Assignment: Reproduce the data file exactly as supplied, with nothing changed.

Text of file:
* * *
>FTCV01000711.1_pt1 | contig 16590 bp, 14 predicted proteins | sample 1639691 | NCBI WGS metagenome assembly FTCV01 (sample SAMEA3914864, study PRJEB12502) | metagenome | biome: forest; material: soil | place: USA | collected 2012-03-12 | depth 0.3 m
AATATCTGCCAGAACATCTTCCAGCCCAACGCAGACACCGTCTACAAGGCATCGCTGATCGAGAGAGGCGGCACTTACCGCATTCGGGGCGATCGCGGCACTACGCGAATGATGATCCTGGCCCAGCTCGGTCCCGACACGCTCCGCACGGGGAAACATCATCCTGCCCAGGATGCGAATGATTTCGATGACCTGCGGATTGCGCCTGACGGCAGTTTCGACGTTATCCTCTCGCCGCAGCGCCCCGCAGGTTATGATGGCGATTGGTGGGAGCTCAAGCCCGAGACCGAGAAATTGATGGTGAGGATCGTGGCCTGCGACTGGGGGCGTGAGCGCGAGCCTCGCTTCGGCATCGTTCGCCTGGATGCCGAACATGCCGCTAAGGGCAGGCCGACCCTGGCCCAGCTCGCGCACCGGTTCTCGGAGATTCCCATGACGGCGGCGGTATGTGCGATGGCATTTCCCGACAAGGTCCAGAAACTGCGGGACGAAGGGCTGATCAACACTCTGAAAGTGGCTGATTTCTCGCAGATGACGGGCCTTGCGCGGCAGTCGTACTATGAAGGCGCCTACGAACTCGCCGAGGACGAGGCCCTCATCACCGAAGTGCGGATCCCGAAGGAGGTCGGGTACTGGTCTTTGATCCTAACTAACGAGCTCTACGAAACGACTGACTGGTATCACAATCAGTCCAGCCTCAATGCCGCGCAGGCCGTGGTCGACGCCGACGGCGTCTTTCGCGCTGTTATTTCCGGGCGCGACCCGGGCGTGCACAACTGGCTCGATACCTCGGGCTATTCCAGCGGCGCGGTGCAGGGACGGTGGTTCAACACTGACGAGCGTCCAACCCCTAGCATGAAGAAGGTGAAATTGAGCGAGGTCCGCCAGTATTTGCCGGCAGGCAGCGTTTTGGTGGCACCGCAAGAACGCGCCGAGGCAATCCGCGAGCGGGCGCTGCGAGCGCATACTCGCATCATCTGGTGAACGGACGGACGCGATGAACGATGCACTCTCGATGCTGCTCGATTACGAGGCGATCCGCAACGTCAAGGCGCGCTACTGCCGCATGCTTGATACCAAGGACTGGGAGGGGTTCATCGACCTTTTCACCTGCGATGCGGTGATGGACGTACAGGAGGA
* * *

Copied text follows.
>FTCV01000711.1_pt1 | contig 16590 bp, 14 predicted proteins | sample 1639691 | NCBI WGS metagenome assembly FTCV01 (sample SAMEA3914864, study PRJEB12502) | metagenome | biome: forest; material: soil | place: USA | collected 2012-03-12 | depth 0.3 m
AATATCTGCCAGAACATCTTCCAGCCCAACGCAGACACCGTCTACAAGGCATCGCTGATCGAGAGAGGCGGCACTTACCGCATTCGGGGCGATCGCGGCACTACGCGAATGATGATCCTGGCCCAGCTCGGTCCCGACACGCTCCGCACGGGGAAACATCATCCTGCCCAGGATGCGAATGATTTCGATGACCTGCGGATTGCGCCTGACGGCAGTTTCGACGTTATCCTCTCGCCGCAGCGCCCCGCAGGTTATGATGGCGATTGGTGGGAGCTCAAGCCCGAGACCGAGAAATTGATGGTGAGGATCGTGGCCTGCGACTGGGGGCGTGAGCGCGAGCCTCGCTTCGGCATCGTTCGCCTGGATGCCGAACATGCCGCTAAGGGCAGGCCGACCCTGGCCCAGCTCGCGCACCGGTTCTCGGAGATTCCCATGACGGCGGCGGTATGTGCGATGGCATTTCCCGACAAGGTCCAGAAACTGCGGGACGAAGGGCTGATCAACACTCTGAAAGTGGCTGATTTCTCGCAGATGACGGGCCTTGCGCGGCAGTCGTACTATGAAGGCGCCTACGAACTCGCCGAGGACGAGGCCCTCATCACCGAAGTGCGGATCCCGAAGGAGGTCGGGTACTGGTCTTTGATCCTAACTAACGAGCTCTACGAAACGACTGACTGGTATCACAATCAGTCCAGCCTCAATGCCGCGCAGGCCGTGGTCGACGCCGACGGCGTCTTTCGCGCTGTTATTTCCGGGCGCGACCCGGGCGTGCACAACTGGCTCGATACCTCGGGCTATTCCAGCGGCGCGGTGCAGGGACGGTGGTTCAACACTGACGAGCGTCCAACCCCTAGCATGAAGAAGGTGAAATTGAGCGAGGTCCGCCAGTATTTGCCGGCAGGCAGCGTTTTGGTGGCACCGCAAGAACGCGCCGAGGCAATCCGCGAGCGGGCGCTGCGAGCGCATACTCGCATCATCTGGTGAACGGACGGACGCGATGAACGATGCACTCTCGATGCTGCTCGATTACGAGGCGATCCGCAACGTCAAGGCGCGCTACTGCCGCATGCTTGATACCAAGGACTGGGAGGGGTTCATCGACCTTTTCACCTGCGATGCGGTGATGGACGTACAGGAGGA